Politics

Senators Fight Over How to Use Canceled Recess Weeks

Republicans point to judicial nominations and appropriations, Democrats say health care

Senate Majority Leader Mitch McConnell, R-Ky., flanked from left by Sen. Roy Blunt, R-Mo., Sen. John Barrasso, R-Wyo., Sen. John Thune, R-S. Dak., and Sen. John Cornyn, R-Texas, speaks to reporters in the Ohio Clock Corridor after the Senate Republicans’ policy lunch on Tuesday. (Bill Clark/CQ Roll Call)

Senate Democrats and Republicans are facing off for the best way to use their three extra weeks in the “swamp.”

After Senate Majority Leader Mitch McConnell announced the chamber would remain in session for three weeks in August, both parties put in their two cents on how to best use the extra time. Democrats say focus on health care, while Republicans want to approve more of President Donald Trump’s nominees.

Here’s where party members stand:

Senate Minority Leader Charles Schumer, D-N.Y., speaks to the press after the Senate Democratic Policy luncheon in the Capitol. (Sarah Silbiger/CQ Roll Call File Photo)
Senate Minority Leader Charles E. Schumer, D-N.Y., speaks to the press after the Senate Democratic policy lunch in the Capitol on May 8. (Sarah Silbiger/CQ Roll Call file photo)

Democrats

Some senators in the Democratic Conference such as Vermont independent Bernie Sanders say cutting the recess was a move to keep vulnerable members from campaigning in their home districts during a critical election season.

But others are taking advantage of the added time to push for more action on an issue they know caused Republicans a lot of grief in the past year: health care.

Senate Majority Leader Charles E. Schumer

The New York Democrat started the call for the Senate to devote its added three weeks in session to health care.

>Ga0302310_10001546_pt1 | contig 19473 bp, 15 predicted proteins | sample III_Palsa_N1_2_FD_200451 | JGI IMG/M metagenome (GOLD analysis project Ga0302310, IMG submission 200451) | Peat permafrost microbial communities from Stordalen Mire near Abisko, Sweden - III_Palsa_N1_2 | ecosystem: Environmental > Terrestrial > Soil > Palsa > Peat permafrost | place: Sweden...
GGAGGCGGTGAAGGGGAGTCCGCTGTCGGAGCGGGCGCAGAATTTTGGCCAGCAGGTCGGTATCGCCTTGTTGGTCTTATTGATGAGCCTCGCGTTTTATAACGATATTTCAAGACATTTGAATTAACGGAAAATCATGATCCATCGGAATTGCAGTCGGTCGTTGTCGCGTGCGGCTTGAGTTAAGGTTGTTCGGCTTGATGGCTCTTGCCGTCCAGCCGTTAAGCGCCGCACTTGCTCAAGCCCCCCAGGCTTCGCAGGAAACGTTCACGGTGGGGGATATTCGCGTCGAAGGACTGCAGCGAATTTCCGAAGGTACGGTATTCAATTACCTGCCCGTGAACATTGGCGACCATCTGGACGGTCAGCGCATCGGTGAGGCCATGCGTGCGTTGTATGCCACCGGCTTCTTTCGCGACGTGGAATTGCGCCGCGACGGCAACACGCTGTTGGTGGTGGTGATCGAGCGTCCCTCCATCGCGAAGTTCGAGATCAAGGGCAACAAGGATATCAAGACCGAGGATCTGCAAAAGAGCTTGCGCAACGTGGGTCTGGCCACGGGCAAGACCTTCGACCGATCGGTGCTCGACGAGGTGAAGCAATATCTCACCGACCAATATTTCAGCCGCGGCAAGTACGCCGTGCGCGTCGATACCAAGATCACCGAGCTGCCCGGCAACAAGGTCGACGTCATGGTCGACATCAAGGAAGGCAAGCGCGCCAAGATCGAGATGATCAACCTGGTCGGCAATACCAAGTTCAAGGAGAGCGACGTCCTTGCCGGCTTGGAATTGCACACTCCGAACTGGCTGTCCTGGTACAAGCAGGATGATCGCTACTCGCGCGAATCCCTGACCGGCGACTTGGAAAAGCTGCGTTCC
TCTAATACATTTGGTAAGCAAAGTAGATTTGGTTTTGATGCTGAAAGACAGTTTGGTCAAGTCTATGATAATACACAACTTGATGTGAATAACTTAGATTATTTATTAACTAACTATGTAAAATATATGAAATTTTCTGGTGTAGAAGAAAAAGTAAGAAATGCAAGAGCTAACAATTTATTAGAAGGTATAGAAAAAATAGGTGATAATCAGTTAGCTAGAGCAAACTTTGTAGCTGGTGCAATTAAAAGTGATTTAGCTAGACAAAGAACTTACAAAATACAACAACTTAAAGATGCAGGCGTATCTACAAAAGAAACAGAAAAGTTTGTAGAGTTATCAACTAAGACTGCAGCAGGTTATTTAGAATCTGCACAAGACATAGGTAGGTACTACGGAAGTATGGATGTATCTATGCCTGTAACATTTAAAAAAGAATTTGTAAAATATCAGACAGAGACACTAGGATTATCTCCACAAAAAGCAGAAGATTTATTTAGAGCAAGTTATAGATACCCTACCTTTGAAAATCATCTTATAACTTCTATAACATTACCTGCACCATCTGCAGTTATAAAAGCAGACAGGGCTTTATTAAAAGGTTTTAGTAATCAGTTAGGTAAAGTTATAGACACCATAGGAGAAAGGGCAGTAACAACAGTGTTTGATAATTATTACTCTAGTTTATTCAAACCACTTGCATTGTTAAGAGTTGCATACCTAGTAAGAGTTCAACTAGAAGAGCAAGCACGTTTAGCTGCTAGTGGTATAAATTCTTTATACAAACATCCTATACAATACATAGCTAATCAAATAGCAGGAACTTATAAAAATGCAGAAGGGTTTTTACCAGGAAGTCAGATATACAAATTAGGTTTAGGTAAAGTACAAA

He told McConnell to dedicate August to “considering legislation that would lower the cost of health care and prescription drugs” in an open letter Wednesday.

“This sabotage also has those with pre-existing conditions once again facing the prospect of denied coverage, increased costs and medical bankruptcy,” he said, reading the letter on the Senate floor.

The minority leader’s call defied expectations that Democrats would complain about the recess cut. Instead, he said the chamber needed to spend the extra time passing legislation important to Americans.

“President Trump has completely dropped the ball on health care,” Schumer said. “Instead of shoring up our health care system and driving down costs, President Trump and Republicans have sabotaged our healthcare system and driven up costs.”

Watch: McConnell Cancels Recess, Schumer Says Democrats “Welcome” Extended Schedule

Rhode Island Sen. Jack Reed

Reed backed Schumer’s goal of acting on health care over the summer session. He publicly pushed his support Wednesday morning in a press conference, talking about the toll of “uncertainty” around the health care system following Republican’s failed attempt to repeal the 2010 health care law last year.

Rhode Islanders have struggled to decide plans for insurance and their future health care because they aren’t sure what changes are happening to the system, he said, leaving many people vulnerable.

“It’s going to get worse and worse and worse … unless we step up as the [Democratic] leader has suggested and have a positive proactive agenda in August to make health care more affordable for all Americans,” Reed said.